They say the seeds of opportunity are best sown in times of turmoil. Politically, perhaps even economically, the country has taken a more hopeful turn, but nature has not yet released the wine industry from its arid grip. Farmers lean on faith and experience to peer into the future.
After 40 years in the Highveld farming maize and game, Koos van Rensburg and son Erik moved to the Swartland four years ago to cultivate grapes at Rheeboksfontein. It was here they made the acquaintance of winemaker Jaco Brand, and soon a relationship of mutual trust and respect was established. When they were considering acquiring the historic Meerhof last year, the Van Rensburgs relied on Jaco’s lifelong expertise and keen eye for quality before taking the plunge. “The decision came down to Jaco,” Erik says. “Either he was all in, or we were all out.”
For Jaco’s part, he fell in love with the place – not only for its sense of history, but more than anything for its untapped potential. “I just love a good challenge,” Jaco says, brimming with excitement. “The first year was tough, and starting out with a smaller harvest than expected is nerve-racking, but the quality has exceeded my expectations.”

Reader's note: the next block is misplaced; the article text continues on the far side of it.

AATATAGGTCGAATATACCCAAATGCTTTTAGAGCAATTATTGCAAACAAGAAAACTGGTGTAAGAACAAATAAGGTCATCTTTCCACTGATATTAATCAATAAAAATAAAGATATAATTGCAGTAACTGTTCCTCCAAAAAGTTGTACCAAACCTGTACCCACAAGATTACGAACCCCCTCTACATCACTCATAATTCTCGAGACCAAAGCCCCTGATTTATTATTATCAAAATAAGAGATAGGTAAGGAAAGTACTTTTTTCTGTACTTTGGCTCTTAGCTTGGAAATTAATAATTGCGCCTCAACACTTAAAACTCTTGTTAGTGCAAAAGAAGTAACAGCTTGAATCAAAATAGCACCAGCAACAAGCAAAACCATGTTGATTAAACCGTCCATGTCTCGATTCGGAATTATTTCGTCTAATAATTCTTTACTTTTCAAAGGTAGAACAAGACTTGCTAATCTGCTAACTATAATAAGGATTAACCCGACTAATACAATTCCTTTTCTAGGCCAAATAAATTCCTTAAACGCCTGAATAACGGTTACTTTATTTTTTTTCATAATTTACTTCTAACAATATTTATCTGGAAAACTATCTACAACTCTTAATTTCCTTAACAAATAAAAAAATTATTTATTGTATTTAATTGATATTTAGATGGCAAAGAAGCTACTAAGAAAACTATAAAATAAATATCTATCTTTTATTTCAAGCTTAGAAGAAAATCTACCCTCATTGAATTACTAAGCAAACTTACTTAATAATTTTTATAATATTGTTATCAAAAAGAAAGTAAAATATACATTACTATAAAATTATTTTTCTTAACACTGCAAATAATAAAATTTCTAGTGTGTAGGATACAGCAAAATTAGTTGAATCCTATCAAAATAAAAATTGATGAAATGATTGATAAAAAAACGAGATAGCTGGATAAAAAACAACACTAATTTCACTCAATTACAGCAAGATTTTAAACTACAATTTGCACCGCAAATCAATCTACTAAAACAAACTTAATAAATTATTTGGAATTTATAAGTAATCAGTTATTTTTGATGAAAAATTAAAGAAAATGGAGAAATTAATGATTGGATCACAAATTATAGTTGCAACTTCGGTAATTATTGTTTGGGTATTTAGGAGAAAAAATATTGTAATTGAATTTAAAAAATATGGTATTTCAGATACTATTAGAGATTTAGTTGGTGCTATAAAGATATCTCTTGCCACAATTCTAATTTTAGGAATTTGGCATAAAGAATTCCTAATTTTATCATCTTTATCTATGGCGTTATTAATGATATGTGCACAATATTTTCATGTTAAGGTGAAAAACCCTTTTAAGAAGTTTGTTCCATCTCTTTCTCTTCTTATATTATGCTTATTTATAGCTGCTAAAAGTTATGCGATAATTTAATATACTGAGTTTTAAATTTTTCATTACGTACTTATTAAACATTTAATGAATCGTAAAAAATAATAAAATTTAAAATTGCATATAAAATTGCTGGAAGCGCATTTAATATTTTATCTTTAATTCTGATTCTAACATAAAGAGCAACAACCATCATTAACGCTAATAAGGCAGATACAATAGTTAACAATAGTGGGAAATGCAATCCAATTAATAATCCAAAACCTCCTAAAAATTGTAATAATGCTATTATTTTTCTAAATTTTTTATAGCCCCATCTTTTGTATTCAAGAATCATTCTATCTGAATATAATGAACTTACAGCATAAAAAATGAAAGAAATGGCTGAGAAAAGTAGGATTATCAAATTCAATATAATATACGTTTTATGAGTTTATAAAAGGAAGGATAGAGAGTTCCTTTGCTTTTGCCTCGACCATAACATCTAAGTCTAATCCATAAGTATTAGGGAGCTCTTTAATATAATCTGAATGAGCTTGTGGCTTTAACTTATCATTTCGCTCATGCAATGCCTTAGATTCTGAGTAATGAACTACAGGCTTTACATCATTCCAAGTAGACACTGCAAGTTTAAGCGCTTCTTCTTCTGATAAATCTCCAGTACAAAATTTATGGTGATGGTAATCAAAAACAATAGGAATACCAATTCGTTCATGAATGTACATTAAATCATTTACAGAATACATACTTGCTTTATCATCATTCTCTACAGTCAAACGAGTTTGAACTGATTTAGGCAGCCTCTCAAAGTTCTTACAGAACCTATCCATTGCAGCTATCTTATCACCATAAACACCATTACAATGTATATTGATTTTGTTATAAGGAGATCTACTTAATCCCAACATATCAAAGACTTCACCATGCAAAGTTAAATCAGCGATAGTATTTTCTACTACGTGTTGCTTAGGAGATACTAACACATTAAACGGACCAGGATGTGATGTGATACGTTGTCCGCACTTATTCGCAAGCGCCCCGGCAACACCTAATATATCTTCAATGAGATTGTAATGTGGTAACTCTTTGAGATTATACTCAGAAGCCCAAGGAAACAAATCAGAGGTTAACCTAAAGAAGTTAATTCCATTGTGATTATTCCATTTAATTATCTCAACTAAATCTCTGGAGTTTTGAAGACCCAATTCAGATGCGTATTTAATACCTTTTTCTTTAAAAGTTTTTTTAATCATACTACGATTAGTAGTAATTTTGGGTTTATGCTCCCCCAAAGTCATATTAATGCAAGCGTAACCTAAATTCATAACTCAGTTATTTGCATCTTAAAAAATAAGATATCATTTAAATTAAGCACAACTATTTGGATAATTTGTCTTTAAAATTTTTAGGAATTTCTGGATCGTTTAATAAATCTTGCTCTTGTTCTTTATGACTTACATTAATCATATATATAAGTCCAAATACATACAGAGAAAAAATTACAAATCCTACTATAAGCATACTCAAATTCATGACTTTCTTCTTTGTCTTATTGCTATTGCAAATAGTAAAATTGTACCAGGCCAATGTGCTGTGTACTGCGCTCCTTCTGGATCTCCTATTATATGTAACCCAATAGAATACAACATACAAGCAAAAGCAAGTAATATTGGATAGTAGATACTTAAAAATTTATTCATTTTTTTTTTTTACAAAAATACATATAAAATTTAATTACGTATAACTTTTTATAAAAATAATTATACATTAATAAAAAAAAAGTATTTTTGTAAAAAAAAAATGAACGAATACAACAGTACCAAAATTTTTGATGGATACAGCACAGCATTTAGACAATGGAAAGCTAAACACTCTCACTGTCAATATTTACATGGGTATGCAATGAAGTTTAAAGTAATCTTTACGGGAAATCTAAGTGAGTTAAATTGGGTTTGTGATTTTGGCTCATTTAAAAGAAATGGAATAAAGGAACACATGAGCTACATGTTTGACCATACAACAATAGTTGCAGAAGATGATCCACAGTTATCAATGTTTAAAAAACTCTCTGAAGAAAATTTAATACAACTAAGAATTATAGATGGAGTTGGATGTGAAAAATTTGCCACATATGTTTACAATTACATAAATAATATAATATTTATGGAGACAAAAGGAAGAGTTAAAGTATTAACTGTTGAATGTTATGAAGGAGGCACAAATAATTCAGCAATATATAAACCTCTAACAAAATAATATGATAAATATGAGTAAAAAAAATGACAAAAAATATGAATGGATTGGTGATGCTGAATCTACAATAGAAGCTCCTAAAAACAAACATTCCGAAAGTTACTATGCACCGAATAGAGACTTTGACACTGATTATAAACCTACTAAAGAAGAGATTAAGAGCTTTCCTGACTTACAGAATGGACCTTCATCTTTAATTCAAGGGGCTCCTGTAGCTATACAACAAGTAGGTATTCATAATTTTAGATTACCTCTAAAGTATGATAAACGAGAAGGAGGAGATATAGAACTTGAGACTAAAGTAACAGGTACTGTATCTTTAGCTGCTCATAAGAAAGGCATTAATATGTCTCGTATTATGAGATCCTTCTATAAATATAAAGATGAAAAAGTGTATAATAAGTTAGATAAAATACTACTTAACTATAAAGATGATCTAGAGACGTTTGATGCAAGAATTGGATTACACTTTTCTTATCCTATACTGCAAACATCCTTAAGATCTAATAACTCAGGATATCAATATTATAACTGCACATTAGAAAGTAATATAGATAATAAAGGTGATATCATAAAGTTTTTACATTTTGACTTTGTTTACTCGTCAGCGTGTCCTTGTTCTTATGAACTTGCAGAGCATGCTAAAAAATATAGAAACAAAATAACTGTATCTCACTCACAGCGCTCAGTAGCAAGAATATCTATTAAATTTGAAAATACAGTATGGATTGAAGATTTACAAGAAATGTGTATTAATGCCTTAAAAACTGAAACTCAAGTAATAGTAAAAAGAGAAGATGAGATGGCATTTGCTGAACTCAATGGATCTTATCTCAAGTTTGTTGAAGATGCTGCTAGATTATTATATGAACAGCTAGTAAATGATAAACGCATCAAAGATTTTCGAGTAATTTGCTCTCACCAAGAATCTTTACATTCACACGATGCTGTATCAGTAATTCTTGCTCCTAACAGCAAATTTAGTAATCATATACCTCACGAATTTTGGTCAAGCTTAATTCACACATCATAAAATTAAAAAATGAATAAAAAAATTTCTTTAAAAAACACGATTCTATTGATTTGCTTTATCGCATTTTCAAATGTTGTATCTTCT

Named in honour of the Danish explorer Pieter van Meerhof, Jan van Riebeeck’s ship surgeon and first to explore the area now known as Riebeek Kasteel, the cellar has a history of highs and lows matching the slopes of the Kasteelberg and the fertile Riebeek Valley beneath – a complex past that is fertile soil for the cultivation of fine wine.
The plan is to ultimately direct all of Rheeboksfontein’s 130 ha harvest to the winery. The new cellar, unveiled at an intimate gathering on Friday 2 March, provides room for up to 400 t of grapes, and the idea is to double its capacity in the next few years.
In the meantime the winery will focus on establishing the Meerhof brand before expanding its vineyards. A new restaurant will open its doors in April, setting the stage for Jaco’s closely guarded treasure: a limited-release premium Cape blend called Krotoa, in honour of the native Khoi woman who was Van Riebeeck’s translator and later Van Meerhof’s wife. With the reunion of their names, Meerhof looks ahead. “We are 100% Fairtrade certified from farm to cellar,” Jaco says. “It’s about the people.”
Jaco and Erik believe conditions are perfect for a new beginning, and Meerhof is poised to deliver.